The Mayan Gumbo Limbo Tree

The gumbo limbo tree was used and admired by the Mayan people.
Photo by Louise Wolff (darina) – Own work, CC BY-SA 3.0

The gumbo limbo tree (Bursera simaruba) grows from southern Florida, through Mexico and Central America, in the Caribbean, and throughout Venezuela and Brazil.
Mayans believed the gumbo limbo predicted the coming of rain when the tree blossomed. They would plant branches as fence posts, which would then grow to become mature trees (living fences!).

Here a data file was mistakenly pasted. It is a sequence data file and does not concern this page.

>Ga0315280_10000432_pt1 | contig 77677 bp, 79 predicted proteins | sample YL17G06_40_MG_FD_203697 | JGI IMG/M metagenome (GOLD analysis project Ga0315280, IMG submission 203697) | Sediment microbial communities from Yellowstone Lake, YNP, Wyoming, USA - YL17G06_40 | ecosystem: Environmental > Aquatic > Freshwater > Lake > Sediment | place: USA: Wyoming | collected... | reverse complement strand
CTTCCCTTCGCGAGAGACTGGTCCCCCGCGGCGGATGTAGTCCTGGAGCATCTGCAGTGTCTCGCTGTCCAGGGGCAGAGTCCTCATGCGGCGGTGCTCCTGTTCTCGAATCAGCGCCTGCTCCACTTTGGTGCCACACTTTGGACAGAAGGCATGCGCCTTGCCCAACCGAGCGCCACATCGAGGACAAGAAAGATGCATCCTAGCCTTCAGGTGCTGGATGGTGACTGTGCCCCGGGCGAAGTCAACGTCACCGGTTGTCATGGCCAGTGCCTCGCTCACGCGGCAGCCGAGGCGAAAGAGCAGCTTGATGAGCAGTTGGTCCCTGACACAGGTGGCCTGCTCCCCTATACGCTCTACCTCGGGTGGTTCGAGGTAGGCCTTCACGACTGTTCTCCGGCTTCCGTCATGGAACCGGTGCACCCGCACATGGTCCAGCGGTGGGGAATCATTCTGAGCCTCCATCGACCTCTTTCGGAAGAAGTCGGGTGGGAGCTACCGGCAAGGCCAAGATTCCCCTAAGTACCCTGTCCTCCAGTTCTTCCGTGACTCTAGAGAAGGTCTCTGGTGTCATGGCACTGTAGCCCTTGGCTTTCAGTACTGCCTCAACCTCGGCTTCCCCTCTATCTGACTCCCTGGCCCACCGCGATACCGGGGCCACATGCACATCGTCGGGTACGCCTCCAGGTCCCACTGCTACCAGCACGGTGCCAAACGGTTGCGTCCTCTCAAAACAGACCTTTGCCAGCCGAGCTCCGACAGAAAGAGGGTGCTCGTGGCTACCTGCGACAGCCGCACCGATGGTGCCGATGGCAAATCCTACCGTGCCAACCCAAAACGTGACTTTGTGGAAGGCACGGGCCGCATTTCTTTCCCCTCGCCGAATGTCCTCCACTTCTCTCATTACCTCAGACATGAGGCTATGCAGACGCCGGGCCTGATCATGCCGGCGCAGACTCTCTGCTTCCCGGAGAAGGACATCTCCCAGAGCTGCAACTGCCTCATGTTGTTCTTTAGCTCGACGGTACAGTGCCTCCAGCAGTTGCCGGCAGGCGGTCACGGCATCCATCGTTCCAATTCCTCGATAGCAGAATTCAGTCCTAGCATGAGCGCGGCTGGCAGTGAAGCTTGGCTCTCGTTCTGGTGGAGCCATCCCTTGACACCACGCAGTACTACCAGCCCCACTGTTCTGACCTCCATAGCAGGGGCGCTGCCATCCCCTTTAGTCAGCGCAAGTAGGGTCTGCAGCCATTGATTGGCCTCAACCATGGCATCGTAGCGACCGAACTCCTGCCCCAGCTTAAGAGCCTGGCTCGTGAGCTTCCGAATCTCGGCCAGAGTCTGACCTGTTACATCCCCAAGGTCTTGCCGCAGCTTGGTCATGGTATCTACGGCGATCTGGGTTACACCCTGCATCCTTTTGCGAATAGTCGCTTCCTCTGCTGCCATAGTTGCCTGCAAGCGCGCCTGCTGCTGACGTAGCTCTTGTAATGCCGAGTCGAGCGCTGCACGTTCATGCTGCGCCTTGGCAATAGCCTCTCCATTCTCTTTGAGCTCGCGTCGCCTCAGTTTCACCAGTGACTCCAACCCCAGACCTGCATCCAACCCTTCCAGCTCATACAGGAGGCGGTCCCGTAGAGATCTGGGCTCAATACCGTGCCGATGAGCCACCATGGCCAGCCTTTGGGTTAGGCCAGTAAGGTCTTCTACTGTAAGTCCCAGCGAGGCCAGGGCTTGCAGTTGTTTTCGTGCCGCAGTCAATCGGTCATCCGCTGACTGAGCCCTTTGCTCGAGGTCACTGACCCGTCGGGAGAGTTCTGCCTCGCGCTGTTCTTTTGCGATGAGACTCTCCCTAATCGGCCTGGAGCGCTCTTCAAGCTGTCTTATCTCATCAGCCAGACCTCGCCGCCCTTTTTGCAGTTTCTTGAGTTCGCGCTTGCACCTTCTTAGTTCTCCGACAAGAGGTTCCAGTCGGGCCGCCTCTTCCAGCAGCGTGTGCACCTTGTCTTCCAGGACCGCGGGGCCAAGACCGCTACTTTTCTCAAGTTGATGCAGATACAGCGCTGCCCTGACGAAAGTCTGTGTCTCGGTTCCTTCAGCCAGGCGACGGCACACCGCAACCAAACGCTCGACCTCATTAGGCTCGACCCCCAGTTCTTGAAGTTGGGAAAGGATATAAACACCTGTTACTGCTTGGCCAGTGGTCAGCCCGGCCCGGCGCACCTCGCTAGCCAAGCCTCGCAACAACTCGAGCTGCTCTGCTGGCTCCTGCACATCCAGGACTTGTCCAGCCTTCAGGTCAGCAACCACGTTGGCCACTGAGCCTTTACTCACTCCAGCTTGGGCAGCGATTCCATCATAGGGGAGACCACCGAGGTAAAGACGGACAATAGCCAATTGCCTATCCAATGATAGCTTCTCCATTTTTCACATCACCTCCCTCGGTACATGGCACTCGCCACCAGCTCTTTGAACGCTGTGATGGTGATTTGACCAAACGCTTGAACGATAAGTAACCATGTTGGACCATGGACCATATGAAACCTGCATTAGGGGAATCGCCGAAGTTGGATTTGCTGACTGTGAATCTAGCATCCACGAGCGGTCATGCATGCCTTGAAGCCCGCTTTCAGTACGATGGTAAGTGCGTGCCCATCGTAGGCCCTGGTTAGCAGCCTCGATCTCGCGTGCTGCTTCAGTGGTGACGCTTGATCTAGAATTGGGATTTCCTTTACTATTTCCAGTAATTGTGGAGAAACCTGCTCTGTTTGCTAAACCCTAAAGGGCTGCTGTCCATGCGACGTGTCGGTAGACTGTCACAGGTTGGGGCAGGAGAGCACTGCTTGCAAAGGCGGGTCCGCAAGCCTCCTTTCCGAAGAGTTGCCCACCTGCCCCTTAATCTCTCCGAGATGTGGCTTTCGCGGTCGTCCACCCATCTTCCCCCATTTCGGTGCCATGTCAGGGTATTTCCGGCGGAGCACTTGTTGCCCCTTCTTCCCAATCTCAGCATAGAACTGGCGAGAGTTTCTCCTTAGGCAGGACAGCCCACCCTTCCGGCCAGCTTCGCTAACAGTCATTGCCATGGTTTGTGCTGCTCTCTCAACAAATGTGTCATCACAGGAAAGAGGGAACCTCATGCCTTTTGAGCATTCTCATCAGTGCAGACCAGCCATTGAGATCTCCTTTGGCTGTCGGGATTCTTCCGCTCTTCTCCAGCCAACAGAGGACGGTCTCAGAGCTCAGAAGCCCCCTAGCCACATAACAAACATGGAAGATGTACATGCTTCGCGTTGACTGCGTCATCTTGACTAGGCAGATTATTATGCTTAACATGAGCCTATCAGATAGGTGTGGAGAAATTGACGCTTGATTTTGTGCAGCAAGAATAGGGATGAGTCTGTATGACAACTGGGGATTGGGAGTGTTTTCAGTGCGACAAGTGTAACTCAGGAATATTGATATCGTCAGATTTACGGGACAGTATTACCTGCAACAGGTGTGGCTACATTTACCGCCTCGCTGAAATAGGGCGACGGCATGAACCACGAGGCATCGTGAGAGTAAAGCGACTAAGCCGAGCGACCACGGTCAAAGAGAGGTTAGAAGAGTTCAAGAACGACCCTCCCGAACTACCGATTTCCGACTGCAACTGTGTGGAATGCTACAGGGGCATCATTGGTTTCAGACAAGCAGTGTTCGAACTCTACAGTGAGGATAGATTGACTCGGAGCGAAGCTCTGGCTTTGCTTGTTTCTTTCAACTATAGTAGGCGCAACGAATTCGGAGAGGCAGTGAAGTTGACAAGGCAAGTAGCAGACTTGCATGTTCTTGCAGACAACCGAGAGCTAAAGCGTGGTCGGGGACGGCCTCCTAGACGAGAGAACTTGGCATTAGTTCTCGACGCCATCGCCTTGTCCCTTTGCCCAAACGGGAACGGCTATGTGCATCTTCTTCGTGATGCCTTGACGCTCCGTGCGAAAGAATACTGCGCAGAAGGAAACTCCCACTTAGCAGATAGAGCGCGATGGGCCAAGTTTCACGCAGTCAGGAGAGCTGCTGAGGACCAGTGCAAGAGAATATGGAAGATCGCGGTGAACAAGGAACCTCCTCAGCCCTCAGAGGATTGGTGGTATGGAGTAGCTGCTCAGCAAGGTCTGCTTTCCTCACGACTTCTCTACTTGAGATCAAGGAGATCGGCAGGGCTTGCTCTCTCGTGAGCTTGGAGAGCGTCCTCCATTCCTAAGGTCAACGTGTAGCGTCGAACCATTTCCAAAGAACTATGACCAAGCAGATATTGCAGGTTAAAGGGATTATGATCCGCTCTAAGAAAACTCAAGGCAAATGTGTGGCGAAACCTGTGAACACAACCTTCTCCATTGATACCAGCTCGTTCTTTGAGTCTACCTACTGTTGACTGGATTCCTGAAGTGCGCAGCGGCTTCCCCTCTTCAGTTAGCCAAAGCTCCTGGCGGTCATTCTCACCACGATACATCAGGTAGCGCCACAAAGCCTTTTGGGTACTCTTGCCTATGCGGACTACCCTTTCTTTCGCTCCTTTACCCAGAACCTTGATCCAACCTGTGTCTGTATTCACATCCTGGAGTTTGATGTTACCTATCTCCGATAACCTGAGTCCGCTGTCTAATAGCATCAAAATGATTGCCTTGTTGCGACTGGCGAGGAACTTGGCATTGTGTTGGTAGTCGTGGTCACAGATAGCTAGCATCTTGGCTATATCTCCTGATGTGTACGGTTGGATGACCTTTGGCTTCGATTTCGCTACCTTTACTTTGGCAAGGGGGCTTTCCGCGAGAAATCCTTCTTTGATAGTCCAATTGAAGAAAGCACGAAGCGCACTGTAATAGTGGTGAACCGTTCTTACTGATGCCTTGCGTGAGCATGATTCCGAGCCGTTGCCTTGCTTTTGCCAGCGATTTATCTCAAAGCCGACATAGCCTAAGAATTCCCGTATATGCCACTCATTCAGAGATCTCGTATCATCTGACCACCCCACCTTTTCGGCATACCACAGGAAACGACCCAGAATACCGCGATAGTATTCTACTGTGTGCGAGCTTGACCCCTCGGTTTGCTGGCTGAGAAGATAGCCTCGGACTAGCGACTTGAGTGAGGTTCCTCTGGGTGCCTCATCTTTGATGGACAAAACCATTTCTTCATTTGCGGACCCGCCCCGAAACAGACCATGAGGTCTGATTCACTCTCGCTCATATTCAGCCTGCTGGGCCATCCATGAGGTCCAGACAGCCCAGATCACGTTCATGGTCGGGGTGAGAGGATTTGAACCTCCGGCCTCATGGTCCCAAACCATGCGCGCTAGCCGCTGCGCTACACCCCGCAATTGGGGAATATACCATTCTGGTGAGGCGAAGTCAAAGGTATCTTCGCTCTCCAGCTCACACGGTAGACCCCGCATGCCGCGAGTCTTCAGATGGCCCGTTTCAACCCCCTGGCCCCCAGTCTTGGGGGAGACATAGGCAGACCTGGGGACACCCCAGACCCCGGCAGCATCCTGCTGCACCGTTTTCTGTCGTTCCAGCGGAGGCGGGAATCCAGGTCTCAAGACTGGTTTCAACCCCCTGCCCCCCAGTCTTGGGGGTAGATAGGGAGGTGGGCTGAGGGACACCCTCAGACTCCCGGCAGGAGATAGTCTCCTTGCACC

Mayans used the peeling bark of this tree for many health issues, according to Mayan written records called codices.
The bark of the gumbo limbo tree was used to reduce inflammation, relieve pain, and stop bleeding. In Belize, skin conditions such as insect stings, rashes, skin sores, and even sunburn are still treated with gumbo limbo tree bark. Mayans wrote in the Dresden Codex that the bark could heal wounds, reduce fevers, and neutralize venom.
 
Note: Statements about ancient or current Mayan spiritual beliefs and medicinal practices are merely descriptive. No statement is intended as medical advice.

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